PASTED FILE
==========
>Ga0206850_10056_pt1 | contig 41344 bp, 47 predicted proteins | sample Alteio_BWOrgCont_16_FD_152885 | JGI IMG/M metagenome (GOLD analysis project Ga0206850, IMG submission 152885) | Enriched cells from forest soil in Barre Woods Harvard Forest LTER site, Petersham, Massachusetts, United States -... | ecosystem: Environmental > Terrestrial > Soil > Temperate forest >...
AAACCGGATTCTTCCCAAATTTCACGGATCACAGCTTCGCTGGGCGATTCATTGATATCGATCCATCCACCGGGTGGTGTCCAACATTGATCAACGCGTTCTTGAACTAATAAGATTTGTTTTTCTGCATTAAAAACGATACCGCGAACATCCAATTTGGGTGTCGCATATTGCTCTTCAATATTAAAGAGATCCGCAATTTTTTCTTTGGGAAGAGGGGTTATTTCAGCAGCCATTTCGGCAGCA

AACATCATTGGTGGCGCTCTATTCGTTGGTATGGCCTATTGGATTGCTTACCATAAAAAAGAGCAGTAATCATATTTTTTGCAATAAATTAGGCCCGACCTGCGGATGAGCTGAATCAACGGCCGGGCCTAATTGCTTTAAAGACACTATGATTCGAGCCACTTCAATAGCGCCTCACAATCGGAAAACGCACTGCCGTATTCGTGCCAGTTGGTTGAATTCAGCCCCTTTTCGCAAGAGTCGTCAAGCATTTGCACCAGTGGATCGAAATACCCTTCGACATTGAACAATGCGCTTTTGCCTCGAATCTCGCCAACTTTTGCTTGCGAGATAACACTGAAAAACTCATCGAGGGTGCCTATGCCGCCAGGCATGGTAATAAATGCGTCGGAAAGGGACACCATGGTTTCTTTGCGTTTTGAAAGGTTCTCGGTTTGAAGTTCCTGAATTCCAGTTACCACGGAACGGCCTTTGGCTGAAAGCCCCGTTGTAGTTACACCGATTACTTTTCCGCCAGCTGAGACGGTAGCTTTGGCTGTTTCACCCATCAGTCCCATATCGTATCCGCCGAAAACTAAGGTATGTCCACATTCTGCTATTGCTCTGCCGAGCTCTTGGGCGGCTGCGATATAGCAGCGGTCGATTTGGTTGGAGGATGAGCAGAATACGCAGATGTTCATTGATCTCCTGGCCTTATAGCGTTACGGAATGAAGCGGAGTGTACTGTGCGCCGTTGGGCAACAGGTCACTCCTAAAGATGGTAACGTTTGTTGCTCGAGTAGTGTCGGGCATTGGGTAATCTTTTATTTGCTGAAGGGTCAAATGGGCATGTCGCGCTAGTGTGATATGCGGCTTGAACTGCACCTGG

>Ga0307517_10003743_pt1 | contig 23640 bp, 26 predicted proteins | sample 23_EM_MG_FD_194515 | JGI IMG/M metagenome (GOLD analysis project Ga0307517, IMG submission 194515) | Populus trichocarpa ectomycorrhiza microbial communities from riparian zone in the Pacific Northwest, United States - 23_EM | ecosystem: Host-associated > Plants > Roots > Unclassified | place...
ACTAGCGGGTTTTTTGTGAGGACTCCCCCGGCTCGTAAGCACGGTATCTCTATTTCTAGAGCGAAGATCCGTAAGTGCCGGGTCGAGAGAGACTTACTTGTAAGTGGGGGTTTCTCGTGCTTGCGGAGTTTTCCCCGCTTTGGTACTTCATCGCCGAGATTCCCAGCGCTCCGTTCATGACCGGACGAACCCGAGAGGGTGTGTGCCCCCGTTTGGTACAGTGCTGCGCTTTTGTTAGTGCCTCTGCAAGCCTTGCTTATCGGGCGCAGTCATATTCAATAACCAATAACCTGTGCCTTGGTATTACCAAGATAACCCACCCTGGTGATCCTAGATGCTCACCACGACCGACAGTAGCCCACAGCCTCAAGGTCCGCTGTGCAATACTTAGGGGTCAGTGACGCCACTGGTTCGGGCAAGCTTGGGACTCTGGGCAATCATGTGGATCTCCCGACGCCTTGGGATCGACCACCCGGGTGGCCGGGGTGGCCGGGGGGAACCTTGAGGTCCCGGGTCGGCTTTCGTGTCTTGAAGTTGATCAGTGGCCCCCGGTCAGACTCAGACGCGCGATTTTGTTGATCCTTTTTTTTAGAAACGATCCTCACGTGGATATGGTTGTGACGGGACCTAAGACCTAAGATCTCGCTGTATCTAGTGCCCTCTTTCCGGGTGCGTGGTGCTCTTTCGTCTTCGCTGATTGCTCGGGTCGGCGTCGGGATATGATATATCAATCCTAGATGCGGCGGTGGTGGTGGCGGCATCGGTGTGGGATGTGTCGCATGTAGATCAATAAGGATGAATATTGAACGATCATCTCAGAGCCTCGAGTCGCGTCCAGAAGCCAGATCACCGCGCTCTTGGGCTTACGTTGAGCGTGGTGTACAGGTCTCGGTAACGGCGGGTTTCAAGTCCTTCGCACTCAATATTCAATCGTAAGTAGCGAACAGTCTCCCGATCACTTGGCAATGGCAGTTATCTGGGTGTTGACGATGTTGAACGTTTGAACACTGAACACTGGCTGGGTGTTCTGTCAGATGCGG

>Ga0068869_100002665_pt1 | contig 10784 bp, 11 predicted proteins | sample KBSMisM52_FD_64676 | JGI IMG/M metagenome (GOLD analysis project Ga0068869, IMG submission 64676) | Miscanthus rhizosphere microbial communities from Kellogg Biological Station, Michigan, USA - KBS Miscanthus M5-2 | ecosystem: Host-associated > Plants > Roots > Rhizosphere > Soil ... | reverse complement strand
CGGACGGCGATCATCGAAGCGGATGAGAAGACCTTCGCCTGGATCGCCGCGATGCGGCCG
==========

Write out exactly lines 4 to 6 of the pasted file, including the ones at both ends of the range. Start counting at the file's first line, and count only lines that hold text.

>Ga0307517_10003743_pt1 | contig 23640 bp, 26 predicted proteins | sample 23_EM_MG_FD_194515 | JGI IMG/M metagenome (GOLD analysis project Ga0307517, IMG submission 194515) | Populus trichocarpa ectomycorrhiza microbial communities from riparian zone in the Pacific Northwest, United States - 23_EM | ecosystem: Host-associated > Plants > Roots > Unclassified | place...
ACTAGCGGGTTTTTTGTGAGGACTCCCCCGGCTCGTAAGCACGGTATCTCTATTTCTAGAGCGAAGATCCGTAAGTGCCGGGTCGAGAGAGACTTACTTGTAAGTGGGGGTTTCTCGTGCTTGCGGAGTTTTCCCCGCTTTGGTACTTCATCGCCGAGATTCCCAGCGCTCCGTTCATGACCGGACGAACCCGAGAGGGTGTGTGCCCCCGTTTGGTACAGTGCTGCGCTTTTGTTAGTGCCTCTGCAAGCCTTGCTTATCGGGCGCAGTCATATTCAATAACCAATAACCTGTGCCTTGGTATTACCAAGATAACCCACCCTGGTGATCCTAGATGCTCACCACGACCGACAGTAGCCCACAGCCTCAAGGTCCGCTGTGCAATACTTAGGGGTCAGTGACGCCACTGGTTCGGGCAAGCTTGGGACTCTGGGCAATCATGTGGATCTCCCGACGCCTTGGGATCGACCACCCGGGTGGCCGGGGTGGCCGGGGGGAACCTTGAGGTCCCGGGTCGGCTTTCGTGTCTTGAAGTTGATCAGTGGCCCCCGGTCAGACTCAGACGCGCGATTTTGTTGATCCTTTTTTTTAGAAACGATCCTCACGTGGATATGGTTGTGACGGGACCTAAGACCTAAGATCTCGCTGTATCTAGTGCCCTCTTTCCGGGTGCGTGGTGCTCTTTCGTCTTCGCTGATTGCTCGGGTCGGCGTCGGGATATGATATATCAATCCTAGATGCGGCGGTGGTGGTGGCGGCATCGGTGTGGGATGTGTCGCATGTAGATCAATAAGGATGAATATTGAACGATCATCTCAGAGCCTCGAGTCGCGTCCAGAAGCCAGATCACCGCGCTCTTGGGCTTACGTTGAGCGTGGTGTACAGGTCTCGGTAACGGCGGGTTTCAAGTCCTTCGCACTCAATATTCAATCGTAAGTAGCGAACAGTCTCCCGATCACTTGGCAATGGCAGTTATCTGGGTGTTGACGATGTTGAACGTTTGAACACTGAACACTGGCTGGGTGTTCTGTCAGATGCGG

>Ga0068869_100002665_pt1 | contig 10784 bp, 11 predicted proteins | sample KBSMisM52_FD_64676 | JGI IMG/M metagenome (GOLD analysis project Ga0068869, IMG submission 64676) | Miscanthus rhizosphere microbial communities from Kellogg Biological Station, Michigan, USA - KBS Miscanthus M5-2 | ecosystem: Host-associated > Plants > Roots > Rhizosphere > Soil ... | reverse complement strand